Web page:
Platinum mines in South Africa have been at a standstill for almost three months, as a wage dispute between workers and the three largest platinum producers, shows no sign of ending. The effect on the country’s platinum industry, labour market and economy is potentially devastating, so why has government not stepped in to resolve the situation?
The platinum companies have lost revenue exceeding R12.9 billion to date, but the strike has also taken its toll on local communities, with workers having lost over R5.7 billion in wages so far. Job security is also being threatened and the National Union of Mineworkers (NUM) has revealed that around 16 000 jobs have already been lost, and this number is expected to increase.
In a country where 8.5 million people are out of work or underemployed, South Africa’s trade unions the biggest obstacle to job creation, says Loane Sharpe, Adcorp labour analyst. “The collective bargaining process – which gives significant power to trade unions and bargaining councils – has allowed two-digit wage escalations to co-exist with falling labour productivity.”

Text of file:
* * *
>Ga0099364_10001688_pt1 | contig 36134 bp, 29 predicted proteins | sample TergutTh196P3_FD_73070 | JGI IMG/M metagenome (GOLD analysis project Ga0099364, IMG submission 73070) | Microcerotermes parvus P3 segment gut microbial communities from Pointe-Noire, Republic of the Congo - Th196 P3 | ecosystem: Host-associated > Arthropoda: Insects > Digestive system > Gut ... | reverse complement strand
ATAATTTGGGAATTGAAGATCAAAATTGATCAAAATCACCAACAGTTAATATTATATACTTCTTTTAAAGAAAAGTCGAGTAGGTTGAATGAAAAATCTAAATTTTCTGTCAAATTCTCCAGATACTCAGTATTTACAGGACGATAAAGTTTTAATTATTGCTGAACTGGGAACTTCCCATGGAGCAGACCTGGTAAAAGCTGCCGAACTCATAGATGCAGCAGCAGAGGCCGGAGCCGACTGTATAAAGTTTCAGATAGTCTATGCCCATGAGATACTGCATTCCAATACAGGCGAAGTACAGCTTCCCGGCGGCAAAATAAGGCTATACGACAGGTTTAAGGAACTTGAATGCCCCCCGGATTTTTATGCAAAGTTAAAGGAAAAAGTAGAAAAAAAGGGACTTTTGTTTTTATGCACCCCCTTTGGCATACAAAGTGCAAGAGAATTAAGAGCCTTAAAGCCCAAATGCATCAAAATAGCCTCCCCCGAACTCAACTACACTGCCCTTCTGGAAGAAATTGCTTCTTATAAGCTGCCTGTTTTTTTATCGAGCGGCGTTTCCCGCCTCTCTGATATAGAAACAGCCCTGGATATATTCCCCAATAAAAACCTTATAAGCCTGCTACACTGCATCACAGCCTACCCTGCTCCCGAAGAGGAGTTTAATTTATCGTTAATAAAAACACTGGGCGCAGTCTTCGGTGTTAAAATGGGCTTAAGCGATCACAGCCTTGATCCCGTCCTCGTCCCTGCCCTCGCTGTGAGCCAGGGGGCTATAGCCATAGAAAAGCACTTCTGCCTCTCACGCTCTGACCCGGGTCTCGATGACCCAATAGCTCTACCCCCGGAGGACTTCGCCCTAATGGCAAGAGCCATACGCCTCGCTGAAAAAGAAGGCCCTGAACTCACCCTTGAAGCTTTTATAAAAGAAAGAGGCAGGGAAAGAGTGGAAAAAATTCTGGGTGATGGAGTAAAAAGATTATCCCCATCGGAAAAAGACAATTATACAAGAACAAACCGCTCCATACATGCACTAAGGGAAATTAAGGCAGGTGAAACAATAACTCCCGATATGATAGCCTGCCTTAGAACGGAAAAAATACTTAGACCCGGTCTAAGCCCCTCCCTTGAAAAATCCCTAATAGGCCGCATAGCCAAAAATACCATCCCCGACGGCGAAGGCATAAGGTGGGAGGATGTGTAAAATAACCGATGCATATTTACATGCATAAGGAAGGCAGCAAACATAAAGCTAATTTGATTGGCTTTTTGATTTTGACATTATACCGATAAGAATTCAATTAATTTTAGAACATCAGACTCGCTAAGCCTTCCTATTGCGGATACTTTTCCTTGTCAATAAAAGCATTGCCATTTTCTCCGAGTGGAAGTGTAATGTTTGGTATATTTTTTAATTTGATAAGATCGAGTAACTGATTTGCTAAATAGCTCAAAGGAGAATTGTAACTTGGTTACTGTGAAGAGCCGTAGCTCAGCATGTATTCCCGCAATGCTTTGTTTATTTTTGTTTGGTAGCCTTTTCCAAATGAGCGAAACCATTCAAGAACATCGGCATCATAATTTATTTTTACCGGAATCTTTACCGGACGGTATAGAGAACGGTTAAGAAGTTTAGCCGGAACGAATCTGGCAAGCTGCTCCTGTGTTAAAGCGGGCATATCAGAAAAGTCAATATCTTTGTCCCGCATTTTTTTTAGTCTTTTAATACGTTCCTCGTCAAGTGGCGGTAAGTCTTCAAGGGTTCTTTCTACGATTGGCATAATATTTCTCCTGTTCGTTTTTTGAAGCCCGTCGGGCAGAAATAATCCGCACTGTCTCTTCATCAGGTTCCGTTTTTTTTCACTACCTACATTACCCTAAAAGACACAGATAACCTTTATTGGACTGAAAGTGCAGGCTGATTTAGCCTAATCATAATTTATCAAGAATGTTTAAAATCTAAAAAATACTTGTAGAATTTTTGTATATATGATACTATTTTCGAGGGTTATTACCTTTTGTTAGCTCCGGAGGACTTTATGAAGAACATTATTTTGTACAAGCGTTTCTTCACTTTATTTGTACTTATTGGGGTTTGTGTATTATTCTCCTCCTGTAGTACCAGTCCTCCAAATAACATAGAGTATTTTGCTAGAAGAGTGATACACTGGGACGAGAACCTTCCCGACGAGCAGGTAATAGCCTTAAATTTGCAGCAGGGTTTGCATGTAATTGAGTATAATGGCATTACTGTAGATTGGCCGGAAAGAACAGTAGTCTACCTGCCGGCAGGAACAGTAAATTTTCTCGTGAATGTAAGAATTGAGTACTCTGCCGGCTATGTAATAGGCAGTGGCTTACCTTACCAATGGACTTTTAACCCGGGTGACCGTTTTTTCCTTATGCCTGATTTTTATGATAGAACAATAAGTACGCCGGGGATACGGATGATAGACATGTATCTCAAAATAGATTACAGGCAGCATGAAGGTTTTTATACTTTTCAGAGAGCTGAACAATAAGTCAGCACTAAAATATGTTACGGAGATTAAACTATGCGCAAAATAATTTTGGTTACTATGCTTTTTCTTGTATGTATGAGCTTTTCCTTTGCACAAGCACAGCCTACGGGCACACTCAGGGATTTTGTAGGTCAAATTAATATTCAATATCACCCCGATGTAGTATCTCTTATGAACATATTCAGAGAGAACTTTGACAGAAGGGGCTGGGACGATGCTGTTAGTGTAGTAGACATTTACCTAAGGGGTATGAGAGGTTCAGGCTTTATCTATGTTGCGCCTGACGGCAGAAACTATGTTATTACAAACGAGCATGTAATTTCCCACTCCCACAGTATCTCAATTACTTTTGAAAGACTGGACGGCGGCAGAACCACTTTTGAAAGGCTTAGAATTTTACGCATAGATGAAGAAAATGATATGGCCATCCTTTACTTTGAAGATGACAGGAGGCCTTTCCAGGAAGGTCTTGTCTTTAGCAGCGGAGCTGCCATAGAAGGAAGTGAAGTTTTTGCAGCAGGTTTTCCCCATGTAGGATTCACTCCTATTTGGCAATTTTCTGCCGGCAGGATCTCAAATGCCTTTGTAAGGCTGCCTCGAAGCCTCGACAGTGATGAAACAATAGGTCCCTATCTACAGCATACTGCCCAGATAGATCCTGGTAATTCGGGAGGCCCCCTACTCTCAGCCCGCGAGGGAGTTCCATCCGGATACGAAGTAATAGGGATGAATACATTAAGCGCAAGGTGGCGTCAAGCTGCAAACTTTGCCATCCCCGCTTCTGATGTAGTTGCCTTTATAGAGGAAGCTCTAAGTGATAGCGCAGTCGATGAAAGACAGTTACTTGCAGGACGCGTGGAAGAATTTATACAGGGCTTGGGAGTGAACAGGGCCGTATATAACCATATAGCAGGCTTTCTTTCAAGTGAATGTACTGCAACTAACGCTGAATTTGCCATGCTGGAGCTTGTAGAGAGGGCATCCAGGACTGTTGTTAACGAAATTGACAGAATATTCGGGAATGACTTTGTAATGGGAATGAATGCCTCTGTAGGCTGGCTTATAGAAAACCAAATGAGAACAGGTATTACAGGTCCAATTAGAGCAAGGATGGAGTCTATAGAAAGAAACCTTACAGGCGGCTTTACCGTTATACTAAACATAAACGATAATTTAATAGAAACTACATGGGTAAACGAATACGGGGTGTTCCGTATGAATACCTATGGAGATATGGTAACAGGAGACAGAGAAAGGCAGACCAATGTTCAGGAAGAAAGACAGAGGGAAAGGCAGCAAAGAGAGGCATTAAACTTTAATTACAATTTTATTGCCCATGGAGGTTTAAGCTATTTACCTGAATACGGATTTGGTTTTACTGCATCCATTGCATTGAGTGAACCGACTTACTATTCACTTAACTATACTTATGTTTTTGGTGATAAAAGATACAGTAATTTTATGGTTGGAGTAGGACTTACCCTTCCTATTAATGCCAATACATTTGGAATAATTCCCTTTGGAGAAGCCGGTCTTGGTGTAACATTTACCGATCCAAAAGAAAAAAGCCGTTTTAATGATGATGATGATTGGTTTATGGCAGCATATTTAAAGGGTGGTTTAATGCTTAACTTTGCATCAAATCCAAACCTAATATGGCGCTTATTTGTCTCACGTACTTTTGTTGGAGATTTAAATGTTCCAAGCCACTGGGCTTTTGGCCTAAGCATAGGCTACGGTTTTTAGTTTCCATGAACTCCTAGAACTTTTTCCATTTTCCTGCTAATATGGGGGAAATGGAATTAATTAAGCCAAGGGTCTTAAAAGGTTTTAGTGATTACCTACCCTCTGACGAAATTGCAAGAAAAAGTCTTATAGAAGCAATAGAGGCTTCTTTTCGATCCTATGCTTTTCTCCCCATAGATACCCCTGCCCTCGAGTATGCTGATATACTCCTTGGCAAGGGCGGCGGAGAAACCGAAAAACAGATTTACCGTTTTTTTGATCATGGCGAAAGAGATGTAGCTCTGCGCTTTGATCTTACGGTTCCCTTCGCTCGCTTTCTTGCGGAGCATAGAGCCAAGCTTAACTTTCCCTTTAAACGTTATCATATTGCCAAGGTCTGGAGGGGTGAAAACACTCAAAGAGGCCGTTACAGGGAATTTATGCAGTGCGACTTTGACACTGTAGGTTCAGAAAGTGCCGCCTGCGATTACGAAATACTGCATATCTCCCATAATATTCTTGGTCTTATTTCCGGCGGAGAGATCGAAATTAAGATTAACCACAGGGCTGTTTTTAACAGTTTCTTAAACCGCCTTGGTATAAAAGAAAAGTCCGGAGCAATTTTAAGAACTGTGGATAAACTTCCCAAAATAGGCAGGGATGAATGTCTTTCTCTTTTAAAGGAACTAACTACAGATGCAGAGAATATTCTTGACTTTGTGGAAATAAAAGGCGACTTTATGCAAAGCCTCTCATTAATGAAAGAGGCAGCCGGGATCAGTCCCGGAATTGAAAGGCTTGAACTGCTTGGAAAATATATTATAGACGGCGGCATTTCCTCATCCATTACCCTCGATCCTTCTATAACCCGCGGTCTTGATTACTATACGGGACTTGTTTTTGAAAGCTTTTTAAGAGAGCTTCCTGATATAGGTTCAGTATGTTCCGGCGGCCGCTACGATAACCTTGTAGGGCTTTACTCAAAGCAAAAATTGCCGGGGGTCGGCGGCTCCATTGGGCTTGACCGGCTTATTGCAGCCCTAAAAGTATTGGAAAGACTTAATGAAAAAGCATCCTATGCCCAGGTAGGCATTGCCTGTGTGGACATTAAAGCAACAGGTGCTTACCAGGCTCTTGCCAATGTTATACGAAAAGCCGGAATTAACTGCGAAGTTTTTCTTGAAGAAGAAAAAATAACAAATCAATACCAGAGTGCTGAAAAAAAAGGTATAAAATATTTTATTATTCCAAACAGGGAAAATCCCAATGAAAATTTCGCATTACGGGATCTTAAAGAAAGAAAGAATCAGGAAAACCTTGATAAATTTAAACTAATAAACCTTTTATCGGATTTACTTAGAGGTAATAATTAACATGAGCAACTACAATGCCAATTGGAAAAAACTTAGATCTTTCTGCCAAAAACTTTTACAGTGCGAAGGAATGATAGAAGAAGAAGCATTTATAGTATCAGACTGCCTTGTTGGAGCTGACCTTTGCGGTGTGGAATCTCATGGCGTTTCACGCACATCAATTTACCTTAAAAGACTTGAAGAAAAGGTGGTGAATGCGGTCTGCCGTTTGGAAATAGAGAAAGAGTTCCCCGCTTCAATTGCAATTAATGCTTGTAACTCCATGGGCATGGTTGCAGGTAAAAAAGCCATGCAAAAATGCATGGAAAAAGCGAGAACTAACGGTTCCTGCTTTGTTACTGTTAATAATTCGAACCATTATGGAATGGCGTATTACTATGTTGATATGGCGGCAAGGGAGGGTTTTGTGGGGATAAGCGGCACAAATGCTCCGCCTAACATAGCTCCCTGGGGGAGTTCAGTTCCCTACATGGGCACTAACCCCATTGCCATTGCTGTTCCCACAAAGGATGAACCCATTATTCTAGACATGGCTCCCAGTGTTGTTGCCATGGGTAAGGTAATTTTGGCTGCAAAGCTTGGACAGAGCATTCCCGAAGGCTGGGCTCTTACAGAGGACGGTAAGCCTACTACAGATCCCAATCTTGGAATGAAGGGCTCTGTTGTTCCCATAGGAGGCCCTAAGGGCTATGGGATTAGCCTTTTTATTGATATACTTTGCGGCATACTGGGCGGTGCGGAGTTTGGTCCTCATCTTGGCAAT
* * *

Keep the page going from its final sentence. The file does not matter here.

Although Sharpe believes that this will be revised in time because labour unions cannot indefinitely be allowed to “call the shots” because “the political calculus for the ruling party does not otherwise make sense,” Cadiz Mining and Resources division head Peter Major argues that South Africa is not “a normal and genuine democracy.”
In a genuine democracy, Major argues, government would have intervened months ago on behalf of non-striking workers, who are being threatened to stay away from work. “If government wanted the strike to end and really thought PGM was a strategic metal, they could have legally and democratically ended the strike three months ago.”
The platinum bosses of Amplats, Implats and Lonmin have offered the Association of Mineworkers and Construction Union (Amcu) workers a 9% pay rise, with other benefits over the next four years, but negotiations have remained unsuccessful. Amcu is demanding a basic salary of R12 500.
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